Want to know a topic that I get asked about almost daily? Sleep sacks, sleep bags, and wearable blankets. They all mean generally the same thing - a sleeveless zip up bag that your baby or toddler can wear as an alternative to a blanket for sleep.
Loose bedding in your baby’s crib or bassinet simply isn’t safe. You can read all about the recommendations from The American Academy of Pediatrics (AAP) here and here. I also have a safe sleep checklist that you can download.
Many little ones are active sleepers. Even if kiddos are old enough for blankets, these blankets are often kicked off or rolled away from. But, a Sleep Sack® is a blanket worn by your baby so it stays on him all night long.
Did you know that when you get into your bed at night, the act of pulling your sheet up tells your brain that sleep is coming? The same thing applies to your baby. When you zip up that sleep bag, it sends a message to their little brain “Oh, it’s time to go to sleep.”
Your little one will learn to crawl, pull up, walk, and even climb. When she is in her crib, we don’t want her practicing those skills. We want her sleeping! Sleep sacks make this mobility more challenging and keep the focus on sleep. If you have a little one who is trying to crawl out of the crib, a Sleep Sack® also makes it much harder to swing a leg up over the sides of the crib and crawl out.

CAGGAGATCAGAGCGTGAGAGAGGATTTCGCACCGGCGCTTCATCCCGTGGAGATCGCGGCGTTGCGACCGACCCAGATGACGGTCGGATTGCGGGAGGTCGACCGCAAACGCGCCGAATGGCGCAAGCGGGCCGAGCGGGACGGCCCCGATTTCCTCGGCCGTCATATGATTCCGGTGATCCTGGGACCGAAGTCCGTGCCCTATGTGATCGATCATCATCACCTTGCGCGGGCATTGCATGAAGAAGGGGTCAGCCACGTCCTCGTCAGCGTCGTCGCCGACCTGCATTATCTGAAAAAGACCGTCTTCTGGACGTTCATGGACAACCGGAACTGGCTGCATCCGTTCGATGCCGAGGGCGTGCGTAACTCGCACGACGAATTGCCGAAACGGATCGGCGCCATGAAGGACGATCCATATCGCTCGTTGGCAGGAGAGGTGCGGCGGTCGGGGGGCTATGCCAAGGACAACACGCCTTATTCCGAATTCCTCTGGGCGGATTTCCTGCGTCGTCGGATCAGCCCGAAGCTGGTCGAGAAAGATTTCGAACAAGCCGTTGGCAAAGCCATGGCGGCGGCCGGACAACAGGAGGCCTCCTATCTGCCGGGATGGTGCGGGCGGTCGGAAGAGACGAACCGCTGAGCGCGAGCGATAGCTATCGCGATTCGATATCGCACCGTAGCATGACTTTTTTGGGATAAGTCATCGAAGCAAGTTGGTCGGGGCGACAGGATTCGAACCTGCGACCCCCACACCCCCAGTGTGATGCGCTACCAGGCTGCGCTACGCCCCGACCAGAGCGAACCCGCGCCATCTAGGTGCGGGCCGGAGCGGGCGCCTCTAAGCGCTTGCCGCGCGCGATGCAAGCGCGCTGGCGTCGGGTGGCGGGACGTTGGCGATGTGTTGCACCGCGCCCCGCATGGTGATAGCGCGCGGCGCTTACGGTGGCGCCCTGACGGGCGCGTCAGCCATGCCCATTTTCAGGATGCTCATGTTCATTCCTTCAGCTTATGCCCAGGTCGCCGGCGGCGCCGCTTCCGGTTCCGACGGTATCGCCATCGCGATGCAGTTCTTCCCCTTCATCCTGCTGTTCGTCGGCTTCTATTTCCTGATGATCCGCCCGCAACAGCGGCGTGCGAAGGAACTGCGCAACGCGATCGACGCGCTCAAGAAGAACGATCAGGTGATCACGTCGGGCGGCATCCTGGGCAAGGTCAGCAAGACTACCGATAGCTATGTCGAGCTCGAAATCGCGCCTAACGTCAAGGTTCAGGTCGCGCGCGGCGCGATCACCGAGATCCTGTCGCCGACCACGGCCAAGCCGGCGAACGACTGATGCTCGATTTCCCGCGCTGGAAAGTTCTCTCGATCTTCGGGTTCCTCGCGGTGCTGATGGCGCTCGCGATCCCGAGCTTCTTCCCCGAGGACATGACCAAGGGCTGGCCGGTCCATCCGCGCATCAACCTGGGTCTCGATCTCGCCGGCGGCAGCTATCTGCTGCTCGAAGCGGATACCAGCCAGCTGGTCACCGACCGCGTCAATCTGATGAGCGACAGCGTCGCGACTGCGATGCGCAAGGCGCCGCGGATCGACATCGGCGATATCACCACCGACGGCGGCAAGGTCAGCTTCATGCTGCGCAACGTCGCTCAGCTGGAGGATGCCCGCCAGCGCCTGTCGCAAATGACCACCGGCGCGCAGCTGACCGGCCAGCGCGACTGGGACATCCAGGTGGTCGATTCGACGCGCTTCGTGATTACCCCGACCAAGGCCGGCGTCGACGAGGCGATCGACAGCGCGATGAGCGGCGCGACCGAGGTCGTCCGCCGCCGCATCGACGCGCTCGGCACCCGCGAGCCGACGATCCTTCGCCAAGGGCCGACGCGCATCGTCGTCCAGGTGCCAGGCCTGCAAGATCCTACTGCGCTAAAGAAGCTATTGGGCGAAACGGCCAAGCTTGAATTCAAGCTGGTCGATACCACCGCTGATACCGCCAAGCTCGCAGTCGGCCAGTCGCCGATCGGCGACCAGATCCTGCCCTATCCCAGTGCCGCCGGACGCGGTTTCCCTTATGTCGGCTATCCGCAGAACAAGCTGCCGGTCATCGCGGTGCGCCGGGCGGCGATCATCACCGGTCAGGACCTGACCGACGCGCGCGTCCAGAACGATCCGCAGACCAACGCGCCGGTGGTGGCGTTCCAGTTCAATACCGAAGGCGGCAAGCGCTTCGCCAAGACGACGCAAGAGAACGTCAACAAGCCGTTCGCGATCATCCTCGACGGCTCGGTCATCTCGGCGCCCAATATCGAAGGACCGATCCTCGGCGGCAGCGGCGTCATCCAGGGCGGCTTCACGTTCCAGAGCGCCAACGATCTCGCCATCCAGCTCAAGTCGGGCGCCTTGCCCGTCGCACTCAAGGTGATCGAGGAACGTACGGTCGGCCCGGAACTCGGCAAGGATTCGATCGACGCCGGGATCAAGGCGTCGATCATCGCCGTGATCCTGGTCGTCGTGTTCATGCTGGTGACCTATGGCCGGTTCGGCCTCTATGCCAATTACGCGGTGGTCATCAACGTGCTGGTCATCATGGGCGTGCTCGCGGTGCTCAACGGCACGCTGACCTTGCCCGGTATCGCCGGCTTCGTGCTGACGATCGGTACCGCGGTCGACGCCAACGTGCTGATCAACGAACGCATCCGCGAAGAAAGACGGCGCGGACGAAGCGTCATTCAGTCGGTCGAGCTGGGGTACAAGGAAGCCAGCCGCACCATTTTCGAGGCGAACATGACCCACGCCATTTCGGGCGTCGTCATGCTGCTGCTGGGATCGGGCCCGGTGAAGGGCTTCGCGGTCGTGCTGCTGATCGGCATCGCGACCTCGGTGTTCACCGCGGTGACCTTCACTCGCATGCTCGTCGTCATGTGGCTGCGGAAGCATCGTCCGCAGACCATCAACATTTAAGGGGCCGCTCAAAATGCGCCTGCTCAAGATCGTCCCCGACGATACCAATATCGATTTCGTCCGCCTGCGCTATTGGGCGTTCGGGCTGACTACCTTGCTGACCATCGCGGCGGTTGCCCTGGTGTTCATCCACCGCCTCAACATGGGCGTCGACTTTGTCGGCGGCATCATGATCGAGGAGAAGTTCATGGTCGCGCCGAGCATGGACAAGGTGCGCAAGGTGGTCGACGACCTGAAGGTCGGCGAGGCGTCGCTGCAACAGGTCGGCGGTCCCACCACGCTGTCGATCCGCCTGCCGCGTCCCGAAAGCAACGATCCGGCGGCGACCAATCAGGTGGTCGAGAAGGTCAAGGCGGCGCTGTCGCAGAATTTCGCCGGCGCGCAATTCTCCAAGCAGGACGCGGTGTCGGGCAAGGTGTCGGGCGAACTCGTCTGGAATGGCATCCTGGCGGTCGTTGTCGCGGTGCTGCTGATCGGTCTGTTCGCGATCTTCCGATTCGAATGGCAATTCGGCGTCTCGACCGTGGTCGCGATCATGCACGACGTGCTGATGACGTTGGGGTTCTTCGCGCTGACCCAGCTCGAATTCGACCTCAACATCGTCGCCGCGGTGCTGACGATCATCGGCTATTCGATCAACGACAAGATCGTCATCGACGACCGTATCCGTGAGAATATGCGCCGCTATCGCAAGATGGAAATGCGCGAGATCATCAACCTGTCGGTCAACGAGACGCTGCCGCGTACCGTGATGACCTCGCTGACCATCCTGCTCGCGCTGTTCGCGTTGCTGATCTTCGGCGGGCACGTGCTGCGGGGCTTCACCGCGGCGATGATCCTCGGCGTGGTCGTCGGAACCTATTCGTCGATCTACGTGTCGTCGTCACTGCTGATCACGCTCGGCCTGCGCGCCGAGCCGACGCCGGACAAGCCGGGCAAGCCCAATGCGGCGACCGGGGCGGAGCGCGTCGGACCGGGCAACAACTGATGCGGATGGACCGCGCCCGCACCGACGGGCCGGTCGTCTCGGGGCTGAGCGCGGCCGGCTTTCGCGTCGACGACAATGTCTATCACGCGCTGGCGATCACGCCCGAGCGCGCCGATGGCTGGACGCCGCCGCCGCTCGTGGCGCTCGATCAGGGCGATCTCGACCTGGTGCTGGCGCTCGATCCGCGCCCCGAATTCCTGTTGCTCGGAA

A great time to start using a sleep bag is when your baby shows signs of rolling and it’s time to transition from the swaddle!
Still have a little one younger than 12 weeks? Check out my newborn class for more on swaddling and turning a swaddle hater into a swaddle lover.
Many parents choose to transition out of sleep sacks or wearable blankets when it’s time for a toddler bed!
Not sure if it’s time? Check out this blog. No need to rush out of the sleep sack OR into a toddler bed!
TOG stands for “thermal overall grade,” which is a common term in the textile industry. It basically indicates how warm your Sleep Sack is going to be. I like to think of it in terms of a sheet (.5), blanket (1.0), and a heavy comforter (2.5). Most company websites even give temperature range recommendations to go with their TOG ratings. When you’re shopping, see what you think would be best for your house, your climate, and your baby!
|TOG Rating||Room Temperature|
|.5||74-78 °F (23-26 °C)|
|1.0||69-75 °F (20-22 °C)|
|2.5||61-68 °F (16-20 °C)|
For more on how many layers to add or temperatures for baby’s room, check out this highlighted story on dressing babies for sleep.
What brands do you like?
Please know that if you’re doing great without a Sleep Sack, you don’t have to use one to have a great little sleeper. Do what works for your family!
If you’ve tried a sleep sack but sleep is still a mess, please know that help is available. I can help you have your baby sleeping in just 14 nights.